Cyclist Steers School’s Finances

Written By: Meredith Lidard Kleeman

When Robert Karrs, MBA, isn’t leading the four-person team responsible for overseeing the University of Maryland School of Pharmacy’s $93 million operating budget, he’s probably riding his bicycle. An active cyclist, Karrs estimates he’s ridden more than 100,000 miles. You won’t catch him biking to work though. “I’m too lazy for that,” Karrs jokes.

In his role as director of finance, a position he’s held since 2018, Karrs works closely with senior leadership to provide input on the strategic direction of the School, which includes managing the $35 million in state appropriations and tuition and fees. Since his tenure began, Karrs has overseen a reorganization that resulted in an expansion of the Office of Finance and assisted in the implementation of a new campuswide financial system, a new employee reimbursement and travel system, and a forthcoming human resources system.

Karrs is known at the School for being very friendly and down-to-earth, according to his supervisor William Cooper, MBA, senior associate dean for administration and finance. “Robert is a problem solver and tries to be creative while still keeping us compliant,” Cooper says. “His steady hand, along with the talented finance team, keeps the School on track with the optimal management of our funds, including our endowment.”

Karrs came to Baltimore in 2011 for a position with the University of Maryland School of Medicine’s Institute of Human Virology after stints at Duke University Medical Center and Yale School of Medicine.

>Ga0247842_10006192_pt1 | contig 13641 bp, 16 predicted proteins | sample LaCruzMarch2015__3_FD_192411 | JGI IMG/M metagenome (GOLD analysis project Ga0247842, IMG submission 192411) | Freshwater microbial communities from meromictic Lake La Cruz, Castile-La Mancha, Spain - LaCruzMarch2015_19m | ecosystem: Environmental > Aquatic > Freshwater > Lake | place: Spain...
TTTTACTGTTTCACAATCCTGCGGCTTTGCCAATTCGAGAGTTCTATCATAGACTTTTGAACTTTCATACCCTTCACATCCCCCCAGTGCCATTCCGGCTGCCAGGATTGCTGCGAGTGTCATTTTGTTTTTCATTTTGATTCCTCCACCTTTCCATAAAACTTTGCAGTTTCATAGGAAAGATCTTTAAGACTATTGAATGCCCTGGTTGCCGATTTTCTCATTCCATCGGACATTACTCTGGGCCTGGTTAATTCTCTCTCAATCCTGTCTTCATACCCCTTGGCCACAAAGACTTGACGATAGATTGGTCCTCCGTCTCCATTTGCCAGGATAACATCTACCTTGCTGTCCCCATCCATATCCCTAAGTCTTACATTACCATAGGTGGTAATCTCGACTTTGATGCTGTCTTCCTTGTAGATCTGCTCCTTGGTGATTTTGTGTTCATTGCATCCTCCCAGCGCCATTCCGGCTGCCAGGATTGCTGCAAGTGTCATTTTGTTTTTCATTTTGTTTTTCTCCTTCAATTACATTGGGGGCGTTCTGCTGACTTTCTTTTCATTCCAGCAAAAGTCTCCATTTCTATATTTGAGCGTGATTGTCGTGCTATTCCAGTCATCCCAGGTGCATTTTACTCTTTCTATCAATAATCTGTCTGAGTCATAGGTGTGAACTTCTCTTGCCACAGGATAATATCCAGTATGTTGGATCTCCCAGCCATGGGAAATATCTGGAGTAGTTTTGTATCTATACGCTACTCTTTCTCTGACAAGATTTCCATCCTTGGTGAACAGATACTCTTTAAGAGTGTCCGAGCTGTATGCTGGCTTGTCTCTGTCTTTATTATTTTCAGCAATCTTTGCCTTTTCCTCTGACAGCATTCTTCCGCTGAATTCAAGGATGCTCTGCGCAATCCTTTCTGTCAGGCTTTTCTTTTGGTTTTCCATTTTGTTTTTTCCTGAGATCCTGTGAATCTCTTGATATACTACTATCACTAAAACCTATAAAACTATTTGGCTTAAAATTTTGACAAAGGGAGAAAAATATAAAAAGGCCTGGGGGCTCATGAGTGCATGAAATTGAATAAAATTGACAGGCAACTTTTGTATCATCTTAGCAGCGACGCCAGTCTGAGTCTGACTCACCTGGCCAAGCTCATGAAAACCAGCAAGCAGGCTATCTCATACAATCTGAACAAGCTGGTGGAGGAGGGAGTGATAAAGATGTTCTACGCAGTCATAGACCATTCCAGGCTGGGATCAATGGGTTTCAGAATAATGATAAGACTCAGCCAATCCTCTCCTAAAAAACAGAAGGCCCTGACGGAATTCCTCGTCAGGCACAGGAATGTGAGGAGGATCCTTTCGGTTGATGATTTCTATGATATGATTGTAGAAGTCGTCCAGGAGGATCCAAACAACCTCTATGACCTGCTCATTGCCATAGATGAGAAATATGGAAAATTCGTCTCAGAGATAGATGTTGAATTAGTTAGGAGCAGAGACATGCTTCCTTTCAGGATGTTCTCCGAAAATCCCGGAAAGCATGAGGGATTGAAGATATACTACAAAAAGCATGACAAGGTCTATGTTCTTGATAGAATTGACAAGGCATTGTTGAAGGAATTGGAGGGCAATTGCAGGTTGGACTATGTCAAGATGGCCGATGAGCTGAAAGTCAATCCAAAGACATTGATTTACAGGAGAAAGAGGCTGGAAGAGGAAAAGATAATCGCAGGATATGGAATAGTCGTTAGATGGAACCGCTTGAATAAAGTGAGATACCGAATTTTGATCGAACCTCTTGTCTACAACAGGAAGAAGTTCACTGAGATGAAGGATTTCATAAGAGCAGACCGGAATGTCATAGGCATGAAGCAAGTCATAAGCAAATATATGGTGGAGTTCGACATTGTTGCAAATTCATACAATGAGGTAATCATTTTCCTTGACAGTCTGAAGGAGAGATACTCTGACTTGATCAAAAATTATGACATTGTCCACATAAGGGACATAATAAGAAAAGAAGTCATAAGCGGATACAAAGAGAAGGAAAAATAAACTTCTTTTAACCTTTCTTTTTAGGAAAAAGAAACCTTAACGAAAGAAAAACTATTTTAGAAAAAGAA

After 30 years in academia, Karrs really appreciates the School of Pharmacy’s congenial environment. “There’s an understanding that the research, patient care, and education that we do comes first,” he says. “Everybody’s here for the same thing.”

His career in academia began at the Louisiana State University Health Sciences Center New Orleans (LSUHSC), after earning dual master’s degrees in business administration and Latin American studies from Tulane University. Karrs applied his graduate experiences to his first job at LSUHSC, where he served as the local coordinator for the university’s research center in San Jose, Costa Rica. In 2005, he was rated as one of the top business managers in the LSUHSC School of Medicine.

Karrs left New Orleans after Hurricane Katrina flooded the LSUHSC campus in 2005. But he stayed in academic medicine. While he acknowledges that his career trajectory was mostly practical — “Once you develop certain skills and talents, the next job often leads to a similar job that uses those same skills and talents,” he says — Karrs has felt connected to the mission of his workplaces.

He watched his friends accept finance positions in the private sector, but “I was happy handling money for people who were trying to cure disease and save lives, or make people’s lives better,” Karrs says. “In academia, there’s that sense that what you’re doing is important because of the end result.”

Before settling in Maryland, Karrs took a self-designed sabbatical in May 2010 and moved to Montreal, Canada, something he’d always wanted to do. He filled his days with museums and cycling trips, including on the Parc Linéaire Le P’tit Train du Nord, a recreational trail that spans 200 kilometers, or 124 miles, through the Laurentian Mountains in Quebec.

An avid traveler, his next excursion is to witness the total solar eclipse in Cape Girardeau, Mo., this spring. “I missed the last one,” Karrs says. “I went up to the roof of Pharmacy Hall with then-Dean Eddington, but if you’re not in the zone of totality you really don’t see anything. So, this time I’m not going to miss it.”

This article originally appeared in the Spring 2024 issue of Capsule Magazine.

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